HIRAM BINGHAM, son of a missionary, was born in Honolulu, Hawaii, on November 19, 1875. He was well educated, with degrees from Yale University, University of California, and Harvard University. Bingham taught political science and history at Harvard, Princeton, and Yale University. He explored South America, and was recognized as the discoverer of the Incan ruins at Machu Picchu, the lost city. He wrote about his adventures, which were published in numerous publications. Bingham also had an extensive career in the military. During World War I, he was an aviator who rose to the rank of colonel at the flying school in Issoudun, France. He also was instrumental in the organizing the U.S. Schools of Military Aeronautics. Bingham entered politics as a delegate to the Republican National Convention, a position he held in 1924, 1928, 1932, and 1936. He also served as a presidential elector in 1926, and was lieutenant governor of Connecticut from 1923 to 1925. Bingham won the 1924 Republican gubernatorial nomination, and was elected Connecticut’s 52nd governor. He was sworn into office on January 7, 1925, and resigned the following day to take his seat in the U.S. Senate. He served in the U.S. Senate from 1925 to 1933. Bingham retired from public service after his senate service, but stayed active serving as vice president of the Coleman Oil Company, writing two biographies, and lecturing at naval training schools. Governor Hiram Bingham died in Washington, D.C., on June 6, 1956, and is buried at the Arlington National Cemetery.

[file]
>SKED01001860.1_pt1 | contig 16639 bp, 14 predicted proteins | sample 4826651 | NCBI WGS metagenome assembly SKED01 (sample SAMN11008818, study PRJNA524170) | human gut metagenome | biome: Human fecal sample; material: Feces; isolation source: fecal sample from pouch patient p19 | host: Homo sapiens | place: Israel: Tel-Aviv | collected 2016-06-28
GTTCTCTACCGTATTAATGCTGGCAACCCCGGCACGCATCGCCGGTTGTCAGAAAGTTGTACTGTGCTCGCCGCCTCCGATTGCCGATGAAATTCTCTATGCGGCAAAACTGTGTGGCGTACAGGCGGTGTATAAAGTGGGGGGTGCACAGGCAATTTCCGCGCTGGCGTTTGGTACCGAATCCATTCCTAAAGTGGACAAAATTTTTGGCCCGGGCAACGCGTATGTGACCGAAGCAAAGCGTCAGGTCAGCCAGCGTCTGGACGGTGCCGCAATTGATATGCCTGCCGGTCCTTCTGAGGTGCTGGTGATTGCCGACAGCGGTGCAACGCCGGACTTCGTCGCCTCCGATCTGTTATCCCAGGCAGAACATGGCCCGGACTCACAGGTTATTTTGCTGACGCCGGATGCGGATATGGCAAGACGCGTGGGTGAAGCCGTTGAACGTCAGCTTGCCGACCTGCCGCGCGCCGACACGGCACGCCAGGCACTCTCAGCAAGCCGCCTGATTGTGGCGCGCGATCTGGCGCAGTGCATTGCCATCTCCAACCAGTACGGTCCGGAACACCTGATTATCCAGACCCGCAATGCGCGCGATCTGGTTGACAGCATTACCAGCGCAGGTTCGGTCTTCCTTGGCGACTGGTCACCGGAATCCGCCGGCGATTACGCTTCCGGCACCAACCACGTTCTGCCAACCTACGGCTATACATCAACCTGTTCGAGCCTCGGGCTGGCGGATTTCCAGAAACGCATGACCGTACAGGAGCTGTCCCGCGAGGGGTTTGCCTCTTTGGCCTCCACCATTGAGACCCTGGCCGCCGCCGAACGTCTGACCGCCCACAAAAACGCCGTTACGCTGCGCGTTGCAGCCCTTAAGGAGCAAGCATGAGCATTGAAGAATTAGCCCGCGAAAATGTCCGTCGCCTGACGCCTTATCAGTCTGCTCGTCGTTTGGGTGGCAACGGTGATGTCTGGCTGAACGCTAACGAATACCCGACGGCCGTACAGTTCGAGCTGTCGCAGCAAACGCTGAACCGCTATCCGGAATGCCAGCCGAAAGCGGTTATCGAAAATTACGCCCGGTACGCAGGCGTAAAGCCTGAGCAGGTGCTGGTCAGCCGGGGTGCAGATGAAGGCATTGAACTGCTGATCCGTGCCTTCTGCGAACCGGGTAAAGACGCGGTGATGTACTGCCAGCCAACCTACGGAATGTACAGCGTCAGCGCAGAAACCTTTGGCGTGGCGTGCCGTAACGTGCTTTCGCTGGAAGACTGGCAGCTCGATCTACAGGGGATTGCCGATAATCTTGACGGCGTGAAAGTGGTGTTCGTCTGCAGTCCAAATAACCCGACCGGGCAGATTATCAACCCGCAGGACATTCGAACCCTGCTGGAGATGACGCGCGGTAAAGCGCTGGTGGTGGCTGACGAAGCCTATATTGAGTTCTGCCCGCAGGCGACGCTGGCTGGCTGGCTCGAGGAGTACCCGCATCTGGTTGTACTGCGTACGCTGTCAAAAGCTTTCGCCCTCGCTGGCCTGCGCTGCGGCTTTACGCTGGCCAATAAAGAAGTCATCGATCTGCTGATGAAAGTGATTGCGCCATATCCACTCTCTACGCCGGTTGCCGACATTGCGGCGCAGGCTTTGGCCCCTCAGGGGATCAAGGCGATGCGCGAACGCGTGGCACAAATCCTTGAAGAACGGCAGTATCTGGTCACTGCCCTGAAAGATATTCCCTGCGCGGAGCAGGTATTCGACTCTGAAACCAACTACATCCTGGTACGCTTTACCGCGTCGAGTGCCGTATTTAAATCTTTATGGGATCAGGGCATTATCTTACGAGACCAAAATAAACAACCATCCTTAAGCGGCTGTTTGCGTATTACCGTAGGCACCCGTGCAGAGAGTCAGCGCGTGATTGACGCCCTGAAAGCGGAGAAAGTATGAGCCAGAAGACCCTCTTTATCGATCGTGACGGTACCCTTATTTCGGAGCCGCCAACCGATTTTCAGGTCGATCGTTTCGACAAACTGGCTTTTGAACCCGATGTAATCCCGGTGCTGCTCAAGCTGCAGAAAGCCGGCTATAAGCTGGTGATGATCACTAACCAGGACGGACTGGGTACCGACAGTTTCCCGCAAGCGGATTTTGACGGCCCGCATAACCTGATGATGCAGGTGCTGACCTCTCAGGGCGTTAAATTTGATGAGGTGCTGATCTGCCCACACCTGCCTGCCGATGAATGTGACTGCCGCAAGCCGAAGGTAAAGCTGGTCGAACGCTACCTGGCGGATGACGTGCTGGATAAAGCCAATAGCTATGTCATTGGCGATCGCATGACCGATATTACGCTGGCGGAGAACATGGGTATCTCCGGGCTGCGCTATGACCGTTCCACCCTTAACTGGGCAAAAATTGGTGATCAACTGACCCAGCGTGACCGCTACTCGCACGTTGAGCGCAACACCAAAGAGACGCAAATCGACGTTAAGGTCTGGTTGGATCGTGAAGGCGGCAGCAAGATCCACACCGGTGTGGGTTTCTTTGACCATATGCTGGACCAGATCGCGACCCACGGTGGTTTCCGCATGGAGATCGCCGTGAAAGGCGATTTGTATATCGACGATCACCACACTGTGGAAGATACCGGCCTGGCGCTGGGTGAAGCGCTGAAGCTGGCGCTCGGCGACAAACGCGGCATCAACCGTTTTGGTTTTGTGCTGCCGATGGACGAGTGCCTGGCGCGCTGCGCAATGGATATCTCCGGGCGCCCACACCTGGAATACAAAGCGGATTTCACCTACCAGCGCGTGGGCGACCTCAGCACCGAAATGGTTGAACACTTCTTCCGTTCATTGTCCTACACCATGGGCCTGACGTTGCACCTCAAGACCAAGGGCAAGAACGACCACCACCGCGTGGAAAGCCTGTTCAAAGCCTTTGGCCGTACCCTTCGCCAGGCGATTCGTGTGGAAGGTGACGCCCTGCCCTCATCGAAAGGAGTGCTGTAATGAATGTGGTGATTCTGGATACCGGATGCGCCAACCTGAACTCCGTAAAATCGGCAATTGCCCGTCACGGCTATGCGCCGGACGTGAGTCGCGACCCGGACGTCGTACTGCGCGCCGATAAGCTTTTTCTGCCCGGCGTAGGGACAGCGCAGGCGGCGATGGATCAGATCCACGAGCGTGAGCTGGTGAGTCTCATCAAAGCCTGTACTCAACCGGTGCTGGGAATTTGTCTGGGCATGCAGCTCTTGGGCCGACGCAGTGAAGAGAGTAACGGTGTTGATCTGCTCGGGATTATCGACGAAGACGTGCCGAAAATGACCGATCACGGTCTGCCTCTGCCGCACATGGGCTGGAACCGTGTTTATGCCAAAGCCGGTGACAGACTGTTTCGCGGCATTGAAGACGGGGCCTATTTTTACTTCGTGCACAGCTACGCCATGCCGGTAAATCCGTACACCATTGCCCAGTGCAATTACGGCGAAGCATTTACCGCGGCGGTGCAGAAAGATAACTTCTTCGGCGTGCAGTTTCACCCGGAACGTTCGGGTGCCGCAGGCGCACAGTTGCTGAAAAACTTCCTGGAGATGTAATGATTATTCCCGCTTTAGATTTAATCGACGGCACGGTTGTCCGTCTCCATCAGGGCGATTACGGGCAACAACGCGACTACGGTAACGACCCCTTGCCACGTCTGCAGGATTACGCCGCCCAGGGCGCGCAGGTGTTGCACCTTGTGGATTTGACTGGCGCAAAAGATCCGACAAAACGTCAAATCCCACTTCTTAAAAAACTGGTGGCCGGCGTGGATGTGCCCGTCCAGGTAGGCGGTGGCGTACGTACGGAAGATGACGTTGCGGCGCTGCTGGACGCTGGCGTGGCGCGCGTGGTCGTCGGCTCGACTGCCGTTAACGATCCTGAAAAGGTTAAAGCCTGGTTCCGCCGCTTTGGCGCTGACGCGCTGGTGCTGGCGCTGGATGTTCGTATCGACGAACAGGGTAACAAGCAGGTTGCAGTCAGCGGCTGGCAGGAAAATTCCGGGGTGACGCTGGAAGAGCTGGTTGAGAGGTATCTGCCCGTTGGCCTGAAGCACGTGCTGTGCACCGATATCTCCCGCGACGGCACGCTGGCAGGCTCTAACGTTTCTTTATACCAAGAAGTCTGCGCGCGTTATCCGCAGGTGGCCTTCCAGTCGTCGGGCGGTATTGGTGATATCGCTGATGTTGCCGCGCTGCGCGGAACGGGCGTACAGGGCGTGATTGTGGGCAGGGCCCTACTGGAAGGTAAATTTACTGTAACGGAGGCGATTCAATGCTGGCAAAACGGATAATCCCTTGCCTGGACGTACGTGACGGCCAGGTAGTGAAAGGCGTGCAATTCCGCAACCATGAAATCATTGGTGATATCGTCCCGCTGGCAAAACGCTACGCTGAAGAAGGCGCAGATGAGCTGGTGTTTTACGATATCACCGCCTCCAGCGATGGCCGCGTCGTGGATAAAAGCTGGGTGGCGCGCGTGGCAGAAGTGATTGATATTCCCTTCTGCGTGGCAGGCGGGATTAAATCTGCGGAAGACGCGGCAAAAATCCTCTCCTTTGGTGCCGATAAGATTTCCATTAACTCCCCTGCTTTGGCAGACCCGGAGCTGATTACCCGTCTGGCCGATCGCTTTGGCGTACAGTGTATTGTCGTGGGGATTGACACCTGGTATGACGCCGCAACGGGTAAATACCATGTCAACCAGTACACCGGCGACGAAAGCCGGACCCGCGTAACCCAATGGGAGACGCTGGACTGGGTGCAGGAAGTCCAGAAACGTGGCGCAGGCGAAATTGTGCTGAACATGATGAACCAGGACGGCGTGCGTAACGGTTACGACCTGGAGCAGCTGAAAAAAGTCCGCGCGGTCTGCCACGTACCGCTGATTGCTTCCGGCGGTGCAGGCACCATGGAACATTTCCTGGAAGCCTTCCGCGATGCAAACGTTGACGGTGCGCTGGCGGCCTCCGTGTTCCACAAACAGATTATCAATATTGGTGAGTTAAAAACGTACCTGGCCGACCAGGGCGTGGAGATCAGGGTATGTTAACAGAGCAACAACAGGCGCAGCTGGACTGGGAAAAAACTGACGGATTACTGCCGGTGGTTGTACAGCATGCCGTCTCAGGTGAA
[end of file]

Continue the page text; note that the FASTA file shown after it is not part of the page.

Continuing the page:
Sobel, Robert, and John Raimo, eds. Biographical Directory of the Governors of the United States, 1789-1978, Vol. 1, Westport, Conn.; Meckler Books, 1978. 4 vols.